There will be pretense — Paul Thomas Anderson is both epic and opaque
Published: September 21, 2012
The Master| C+
Over the span of Paul Thomas Anderson's six films, certain themes and stylistic choices have not only emerged, they have become de riguer. Surrogate fathers will try then fail to raise their adopted sons. Salesmanship will be portrayed as the ultimate expression of human will. The cast will deliver towering, even volcanic, performances. And Anderson's camera will constantly be moving, composing meticulously detailed images.
The Master has all those things and less. For those who already worship at the auteur's cinematic altar, this undercooked yet intentionally difficult film will inspire fevered accolades, repeated viewings, and probing analysis. For most everyone else, it is a murky and misshapen exploration of post-World War II American self-discovery, and male anger and loneliness.
Freddie Quell (Joaquin Phoenix) is a restless, tempestuous, clearly scarred naval veteran who is driven by animalistic urges. His life-after-war existence is dominated by drinking, screwing and fighting, as he drifts from one job and locale to another. Enter Philip Seymour Hoffman as the L. Ron Hubbard-inspired new age guru Lancaster Dodd, who presides over a quasi-religious movement called "The Cause." A chance meeting between the two turns into a push-me-pull-you relationship that places Freddie at Dodd's right hand while turning him into a petri dish for the cult's "processing" therapies (clearly inspired by Scientology's "auditing").
Hardly the damning treatise of Hubbard's crackpot theories some were hoping for, The Master is less concerned with Scientology and more interested in the intertwined needs of Dodd and Quell. Both men are lost, ready to explode at a moment's notice, and though their relationship seems to be the product of paternalistic instincts, Anderson suggests that all they really have is each other. Spirituality, loyalty and persuasion become the canvasses onto which their conflicts and, perhaps, unrequited love, are expressed. Dodd seeks answers, ludicrous as they may be (he claims that people can trace their past lives back for trillions — yup, trillions — of years), for his bestial nature. Through his made-up religion, he finds an exacting system for dealing with his all-too human frailties. But this need for introspection is lost on Quell. He knows who he is, limited as that may be, and has no desire to be anything else. Religion has no hold on those who are sure of their place in the universe, and so the irresistible force meets the immovable object. If Dodd is the master, his pupil refuses to be a servant.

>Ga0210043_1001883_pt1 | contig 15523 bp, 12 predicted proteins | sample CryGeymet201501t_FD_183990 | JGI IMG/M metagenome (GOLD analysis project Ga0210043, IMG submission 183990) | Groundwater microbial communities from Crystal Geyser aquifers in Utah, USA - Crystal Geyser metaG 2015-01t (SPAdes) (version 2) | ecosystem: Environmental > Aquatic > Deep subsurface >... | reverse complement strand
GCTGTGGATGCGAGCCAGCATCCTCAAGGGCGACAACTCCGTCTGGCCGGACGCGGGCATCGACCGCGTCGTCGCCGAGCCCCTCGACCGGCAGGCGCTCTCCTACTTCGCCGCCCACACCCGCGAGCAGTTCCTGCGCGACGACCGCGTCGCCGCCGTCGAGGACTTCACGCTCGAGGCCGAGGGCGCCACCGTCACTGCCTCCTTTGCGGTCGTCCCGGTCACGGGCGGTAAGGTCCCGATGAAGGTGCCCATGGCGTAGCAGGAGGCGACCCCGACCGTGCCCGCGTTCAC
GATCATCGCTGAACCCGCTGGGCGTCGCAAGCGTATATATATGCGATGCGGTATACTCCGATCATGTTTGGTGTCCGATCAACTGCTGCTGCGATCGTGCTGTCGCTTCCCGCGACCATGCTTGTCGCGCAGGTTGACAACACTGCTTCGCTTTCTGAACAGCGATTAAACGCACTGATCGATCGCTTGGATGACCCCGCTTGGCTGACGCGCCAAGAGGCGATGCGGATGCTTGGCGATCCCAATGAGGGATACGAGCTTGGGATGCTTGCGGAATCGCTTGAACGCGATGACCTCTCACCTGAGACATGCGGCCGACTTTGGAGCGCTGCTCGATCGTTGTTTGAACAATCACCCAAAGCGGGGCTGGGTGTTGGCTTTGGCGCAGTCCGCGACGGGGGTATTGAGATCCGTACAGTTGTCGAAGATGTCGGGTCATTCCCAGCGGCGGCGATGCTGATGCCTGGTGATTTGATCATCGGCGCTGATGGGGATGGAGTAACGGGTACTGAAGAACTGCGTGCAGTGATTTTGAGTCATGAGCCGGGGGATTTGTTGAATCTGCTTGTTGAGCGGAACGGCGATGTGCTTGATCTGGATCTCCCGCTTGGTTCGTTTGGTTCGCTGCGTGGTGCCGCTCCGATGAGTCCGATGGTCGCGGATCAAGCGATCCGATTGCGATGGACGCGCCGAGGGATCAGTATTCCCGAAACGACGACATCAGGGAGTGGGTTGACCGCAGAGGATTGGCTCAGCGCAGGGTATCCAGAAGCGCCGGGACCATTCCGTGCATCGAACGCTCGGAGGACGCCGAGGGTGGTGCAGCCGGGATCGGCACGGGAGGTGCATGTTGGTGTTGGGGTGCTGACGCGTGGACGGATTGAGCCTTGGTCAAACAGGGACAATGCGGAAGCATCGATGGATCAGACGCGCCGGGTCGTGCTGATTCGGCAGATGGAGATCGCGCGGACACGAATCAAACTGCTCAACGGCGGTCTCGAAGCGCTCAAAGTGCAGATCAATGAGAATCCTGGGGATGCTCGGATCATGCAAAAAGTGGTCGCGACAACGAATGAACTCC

As interesting as this dynamic might be at first, The Master never delivers a story that moves or satisfies its audience. Which may be the point, but that's hardly a consolation for those who struggle through its slow-moving two-hour-and-45-minute running time. Anderson's style (he's working with Frances Ford Coppola's favorite director of photography, Mihai Malaimare, Jr.) is clearly epic in scope, but his narrative approach is ambiguous, opaque and chillingly detached.
There are plenty of beautifully composed, existentially minded images of lost men juxtaposed against vast oceans and deserts, and an opening shot of Phoenix drinking moonshine from the underbelly of a warhead is as metaphorically masterful an image as I've ever seen. But after a while the cinematic affectations wear out their pretentious welcome.
More unforgivably, The Master repeats its ideas and themes — hammers on them, to be honest — instead of building toward insight or revelation. While many recall and quote the scenery-chewing milkshake monologue Plainview (Daniel Day Lewis) delivers at the end of There Will Be Blood, Anderson delivered a more profound and revealing scene just moments beforehand. In it, Plainview meets with his son, whom he now regards as a business rival, and declares unconditional war. Twisted as it might be, the only way Lewis' character knows how to express love is to create a tougher, more ruthless version of himself. And thus Anderson's treatment of Americans' fanatical devotion to capitalist ideals is expressed as a perversion of parental nurturing and identity.
The Master has no such final point to make. Dodd and Quell are essentially two dissatisfied faces of the same coin, angry men who struggle to regulate their more explosive outbursts in order to function within society, and fail in varying degrees.
Which isn't to say there aren't interesting ideas bouncing around the movie. Anderson brilliantly captures the contradictory American impulses of stubborn individualism and a desire to be told what to do and think (traits FoxNews exploits with cunning success). It's as if he's saying we are sheep who refuse to acknowledge the rest of the herd.
The cast makes the film seem more complete than it is. Hoffman delivers the terrific performance you expect. Placid and self-assured on the surface, he reveals Dodd to be a roiling stew of rage underneath. Amy Adams in the underwritten role of his wife, is sensational as a gently composed yet ferociously ambitious Lady Macbeth. It's Phoenix, however, who will divide the critics. Arms locked akimbo, spine hunched in fury, mouth crooked into a maniacal smile, he wears Quell's awkward and inarticulate anxieties like an open wound. He is neither a likable nor sympathetic protagonist but for my money he's never less than electrifying. Your mileage may vary.
> Email Jeff Meyers